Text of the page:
Should you get an MBA?

It takes a monumental commitment, both financially and personally, but an MBA could be the fastest ticket to business proficiency.

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Marascio says that in his role as an officer at a small digital media and products company, "an MBA is pretty close to mandatory. On a day-to-day basis, I'm working with operations people and marketing people and creative people and technology people. The ability to bridge all of those silos and to be successful really takes someone who is much more strategically than technically focused. I find that since I went through the program, I spend much more time viewing things from alternate perspectives and much more holistically."

Pulling the Right Levers

James Dallas, senior vice president of quality and operations at Minneapolis-based Medtronic Inc., agrees with Szygenda that growth is today's No. 1 business priority. Growing the business, he says, comes down to "knowing what the [business] levers are and which ones to pull to have the maximum impact." In short, it comes down to strategy.

Prior to earning an MBA from Emory University's Goizueta Business School in 1994, "I knew technologies and I knew how to execute on projects," Dallas says. He had graduated from college more than 10 years earlier, and in the intervening years he had supported a wide array of functions at his then-employer, Georgia-Pacific. "I started out supporting transportation and logistics, and I ended up becoming the general manager of that function. I supported our distribution and operations, and I ended up running the Mid-Atlantic and Southeast regions of that business," he recalls.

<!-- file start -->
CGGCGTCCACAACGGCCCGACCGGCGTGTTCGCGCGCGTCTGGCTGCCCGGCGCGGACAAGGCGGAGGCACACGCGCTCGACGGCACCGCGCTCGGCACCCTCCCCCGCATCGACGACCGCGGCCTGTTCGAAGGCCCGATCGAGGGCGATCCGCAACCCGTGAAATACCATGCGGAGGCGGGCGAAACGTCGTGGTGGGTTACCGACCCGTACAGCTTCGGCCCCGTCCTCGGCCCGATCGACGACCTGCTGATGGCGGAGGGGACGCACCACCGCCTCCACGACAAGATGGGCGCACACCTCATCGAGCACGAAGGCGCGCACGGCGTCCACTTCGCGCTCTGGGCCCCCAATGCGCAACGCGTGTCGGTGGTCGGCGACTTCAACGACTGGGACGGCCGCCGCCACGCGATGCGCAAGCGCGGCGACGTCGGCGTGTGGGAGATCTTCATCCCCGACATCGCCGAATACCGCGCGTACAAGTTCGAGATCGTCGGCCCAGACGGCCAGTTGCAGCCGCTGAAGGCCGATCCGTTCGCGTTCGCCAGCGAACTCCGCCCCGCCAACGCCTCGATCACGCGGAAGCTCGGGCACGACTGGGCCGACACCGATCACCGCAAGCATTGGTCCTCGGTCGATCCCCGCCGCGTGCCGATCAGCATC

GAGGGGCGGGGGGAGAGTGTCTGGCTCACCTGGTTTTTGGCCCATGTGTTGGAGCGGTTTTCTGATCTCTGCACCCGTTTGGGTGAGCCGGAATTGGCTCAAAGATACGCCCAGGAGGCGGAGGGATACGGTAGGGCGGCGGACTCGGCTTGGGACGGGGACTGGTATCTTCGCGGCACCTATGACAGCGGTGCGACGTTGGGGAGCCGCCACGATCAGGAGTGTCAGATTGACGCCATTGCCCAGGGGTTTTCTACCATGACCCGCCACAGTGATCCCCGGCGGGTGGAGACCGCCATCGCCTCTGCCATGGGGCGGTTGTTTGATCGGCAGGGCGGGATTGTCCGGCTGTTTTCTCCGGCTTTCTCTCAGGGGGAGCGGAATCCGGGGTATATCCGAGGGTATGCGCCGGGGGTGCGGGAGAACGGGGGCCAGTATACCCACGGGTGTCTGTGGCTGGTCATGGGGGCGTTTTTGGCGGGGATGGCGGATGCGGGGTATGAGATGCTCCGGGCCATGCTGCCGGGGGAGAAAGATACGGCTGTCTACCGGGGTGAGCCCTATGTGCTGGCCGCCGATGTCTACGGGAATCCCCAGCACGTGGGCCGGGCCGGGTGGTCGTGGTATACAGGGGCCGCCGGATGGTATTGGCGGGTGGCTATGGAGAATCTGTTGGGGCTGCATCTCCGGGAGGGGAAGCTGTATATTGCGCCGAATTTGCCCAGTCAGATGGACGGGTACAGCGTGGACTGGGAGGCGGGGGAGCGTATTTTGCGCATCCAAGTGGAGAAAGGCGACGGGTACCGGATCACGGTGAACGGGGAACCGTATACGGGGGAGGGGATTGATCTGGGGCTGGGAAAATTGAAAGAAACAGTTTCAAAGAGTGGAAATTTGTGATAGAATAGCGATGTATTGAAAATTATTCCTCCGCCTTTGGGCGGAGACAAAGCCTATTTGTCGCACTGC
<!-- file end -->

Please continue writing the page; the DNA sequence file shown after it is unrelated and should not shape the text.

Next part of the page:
But it was as an MBA student that Dallas says he learned "how to look at business models and the key questions to ask at an enterprise level. The MBA allowed me to get better at deciding which projects to do and when to do them based on the phase and evolution of the business model in the overall competitive environment."

Dallas says it was after earning his MBA that he started being asked to go on sales calls to some of Georgia-Pacific's largest customers "to talk about IT from a business standpoint, addressing technology from the point of view of the customer."

"I was also in strategy meetings to talk about overall business strategy, not just waiting for the IT part of the meeting to come up," he recalls. Now, if a business unit executive has a question about why his or her IT project isn't higher up on a list, Dallas simply traces how that particular project maps to the overall business strategy, and "if it isn't pulling on one of the specified business levers, it's not at the top."

The bottom line: "A CEO is looking for a CIO who will transform the business, not just implement technology. CIOs are being held accountable for their contributions to the bottom line, not just what they did to make things go faster," Dallas notes. "An MBA has allowed me to generate greater value."

Copyright © 2011 IDG Communications, Inc.

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